Family dinners are supposed to be a place for deep, meaningful discussion, but it can be hard to get started.
The dinner table is where some of the most important conversations supposedly happen between parents and kids, but lately I’ve been wondering where that notion comes from. My kids’ dinner conversations consist of wanting more ketchup, needing a glass of water, and arguing over who got the bigger slice of bread. It’s loud, incessant, and exhausting. Furthermore, when my husband and I ask our kids about school, it’s like pulling teeth: “I don’t know” and “Can’t remember” are the most common refrains.
I know my kids are young (early elementary school), but I am eager to lay the groundwork for deeper discussion. I know they’re capable of it, based on the questions they ask at other times. As Jenny Anderson writes for Quartz,
“That’s partly because, as parents, we aren’t just looking to shoot the breeze. We want a conversation that keeps our kids at the table, but also builds great life skills, from casual discourse to critical thinking. We want to challenge them and get them to challenge us, thinking creatively about how they approach things and not just in the ‘right’ or ‘wrong’ way schools sometimes approach things.”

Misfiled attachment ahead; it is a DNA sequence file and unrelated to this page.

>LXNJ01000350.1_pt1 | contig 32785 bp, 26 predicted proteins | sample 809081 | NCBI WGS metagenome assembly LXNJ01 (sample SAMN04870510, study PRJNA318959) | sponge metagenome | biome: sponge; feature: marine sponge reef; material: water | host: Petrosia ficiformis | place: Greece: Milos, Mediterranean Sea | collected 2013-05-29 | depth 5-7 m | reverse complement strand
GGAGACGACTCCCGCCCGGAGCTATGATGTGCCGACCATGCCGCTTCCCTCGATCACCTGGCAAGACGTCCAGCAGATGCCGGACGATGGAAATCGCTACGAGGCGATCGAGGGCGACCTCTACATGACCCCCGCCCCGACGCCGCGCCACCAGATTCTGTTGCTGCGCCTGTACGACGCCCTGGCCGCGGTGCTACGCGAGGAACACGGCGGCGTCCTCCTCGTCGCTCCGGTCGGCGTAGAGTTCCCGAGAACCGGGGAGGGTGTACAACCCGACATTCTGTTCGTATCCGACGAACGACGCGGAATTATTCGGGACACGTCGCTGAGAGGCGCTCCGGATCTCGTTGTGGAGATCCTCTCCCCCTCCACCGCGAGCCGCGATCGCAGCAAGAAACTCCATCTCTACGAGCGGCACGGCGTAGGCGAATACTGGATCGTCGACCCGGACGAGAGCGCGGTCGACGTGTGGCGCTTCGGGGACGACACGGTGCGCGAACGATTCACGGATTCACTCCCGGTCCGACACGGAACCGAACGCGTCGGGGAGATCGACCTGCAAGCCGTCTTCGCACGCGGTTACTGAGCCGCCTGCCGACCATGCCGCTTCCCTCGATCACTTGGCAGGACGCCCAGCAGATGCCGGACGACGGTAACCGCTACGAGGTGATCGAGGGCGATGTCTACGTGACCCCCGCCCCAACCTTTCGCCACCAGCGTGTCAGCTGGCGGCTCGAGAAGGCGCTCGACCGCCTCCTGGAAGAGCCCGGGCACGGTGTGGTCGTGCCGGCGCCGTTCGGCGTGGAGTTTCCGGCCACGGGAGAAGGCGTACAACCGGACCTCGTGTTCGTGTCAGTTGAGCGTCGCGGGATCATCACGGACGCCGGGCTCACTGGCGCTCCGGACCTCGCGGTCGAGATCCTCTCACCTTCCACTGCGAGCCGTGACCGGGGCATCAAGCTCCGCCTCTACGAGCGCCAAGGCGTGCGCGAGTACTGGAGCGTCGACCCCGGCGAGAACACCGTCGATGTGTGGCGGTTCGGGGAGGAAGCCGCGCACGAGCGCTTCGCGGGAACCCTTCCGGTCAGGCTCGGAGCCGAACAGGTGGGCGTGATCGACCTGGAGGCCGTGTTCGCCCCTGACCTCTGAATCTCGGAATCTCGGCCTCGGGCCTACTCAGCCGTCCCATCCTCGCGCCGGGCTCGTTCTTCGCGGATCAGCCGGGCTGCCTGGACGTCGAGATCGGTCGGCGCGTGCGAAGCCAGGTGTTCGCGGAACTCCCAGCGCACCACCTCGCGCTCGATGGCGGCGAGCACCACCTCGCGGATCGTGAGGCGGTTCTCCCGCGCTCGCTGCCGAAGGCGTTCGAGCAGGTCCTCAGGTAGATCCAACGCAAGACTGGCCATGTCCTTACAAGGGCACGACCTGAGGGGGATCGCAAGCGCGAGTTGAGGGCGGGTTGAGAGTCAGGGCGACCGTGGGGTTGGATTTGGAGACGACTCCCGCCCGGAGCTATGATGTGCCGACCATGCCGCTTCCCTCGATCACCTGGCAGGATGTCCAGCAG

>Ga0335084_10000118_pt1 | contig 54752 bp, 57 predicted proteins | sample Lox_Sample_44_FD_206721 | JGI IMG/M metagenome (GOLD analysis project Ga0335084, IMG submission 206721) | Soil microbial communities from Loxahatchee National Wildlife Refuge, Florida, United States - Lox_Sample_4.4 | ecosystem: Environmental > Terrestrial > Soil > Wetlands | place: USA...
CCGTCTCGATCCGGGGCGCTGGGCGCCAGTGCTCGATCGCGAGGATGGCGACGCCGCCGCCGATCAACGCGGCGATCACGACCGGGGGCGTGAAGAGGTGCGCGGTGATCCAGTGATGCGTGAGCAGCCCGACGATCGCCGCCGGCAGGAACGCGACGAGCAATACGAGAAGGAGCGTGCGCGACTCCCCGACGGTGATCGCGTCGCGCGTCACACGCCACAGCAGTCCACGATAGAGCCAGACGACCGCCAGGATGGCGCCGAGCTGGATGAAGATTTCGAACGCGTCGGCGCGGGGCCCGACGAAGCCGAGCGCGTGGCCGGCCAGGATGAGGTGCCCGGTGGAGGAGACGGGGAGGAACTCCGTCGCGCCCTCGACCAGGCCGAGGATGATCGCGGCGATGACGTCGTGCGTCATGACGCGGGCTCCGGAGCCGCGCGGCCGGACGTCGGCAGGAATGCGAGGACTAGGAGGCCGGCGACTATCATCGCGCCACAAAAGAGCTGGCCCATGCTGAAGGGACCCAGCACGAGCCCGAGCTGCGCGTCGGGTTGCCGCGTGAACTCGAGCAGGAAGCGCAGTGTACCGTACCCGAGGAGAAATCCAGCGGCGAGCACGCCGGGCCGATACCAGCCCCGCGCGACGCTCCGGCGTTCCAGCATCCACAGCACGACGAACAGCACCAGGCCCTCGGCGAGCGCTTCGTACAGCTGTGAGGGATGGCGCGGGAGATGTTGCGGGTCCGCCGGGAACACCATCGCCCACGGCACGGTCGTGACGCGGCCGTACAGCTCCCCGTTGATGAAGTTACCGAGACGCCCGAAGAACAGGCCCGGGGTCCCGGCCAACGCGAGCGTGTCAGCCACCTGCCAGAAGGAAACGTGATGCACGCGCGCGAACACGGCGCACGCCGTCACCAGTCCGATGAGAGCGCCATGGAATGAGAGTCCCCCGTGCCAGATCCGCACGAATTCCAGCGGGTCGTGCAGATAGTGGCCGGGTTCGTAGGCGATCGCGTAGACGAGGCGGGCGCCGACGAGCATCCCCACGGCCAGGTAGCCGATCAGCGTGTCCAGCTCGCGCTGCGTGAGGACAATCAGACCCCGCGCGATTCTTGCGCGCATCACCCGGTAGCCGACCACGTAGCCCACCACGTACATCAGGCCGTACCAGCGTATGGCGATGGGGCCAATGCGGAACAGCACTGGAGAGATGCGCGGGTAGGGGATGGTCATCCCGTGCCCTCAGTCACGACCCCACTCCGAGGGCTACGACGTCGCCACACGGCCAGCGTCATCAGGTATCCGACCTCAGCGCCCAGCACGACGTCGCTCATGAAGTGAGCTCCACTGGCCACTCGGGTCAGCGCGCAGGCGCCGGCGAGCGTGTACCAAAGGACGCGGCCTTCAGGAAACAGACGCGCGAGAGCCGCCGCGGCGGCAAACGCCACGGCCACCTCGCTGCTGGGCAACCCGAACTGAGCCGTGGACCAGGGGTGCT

So, I was intrigued to discover The Family Dinner Project, which is an online resource meant to optimize families’ communal eating experiences. Its website is chockful of suggestions. The project supports various aspects of family dinner, from menu planning and shopping lists to making food prep more fun and playing dinner games to stimulating in-depth discussions.
I am most interested in the list of suggested conversation starters for children, which is more of an issue for us than getting food on the table or sitting down together. While we always start our meals with, “What are you thankful for today?”, I’m hopeful these questions (taken from a much longer list) will take it a step further:
In her Quartz article, Anderson has another question that I love: What was your favorite mistake? Kids find parents’ mistakes hugely amusing, and it creates a good opening for kids to talk about their own errors and how best to fix them.
How do you start conversations at the dinner table with your kids?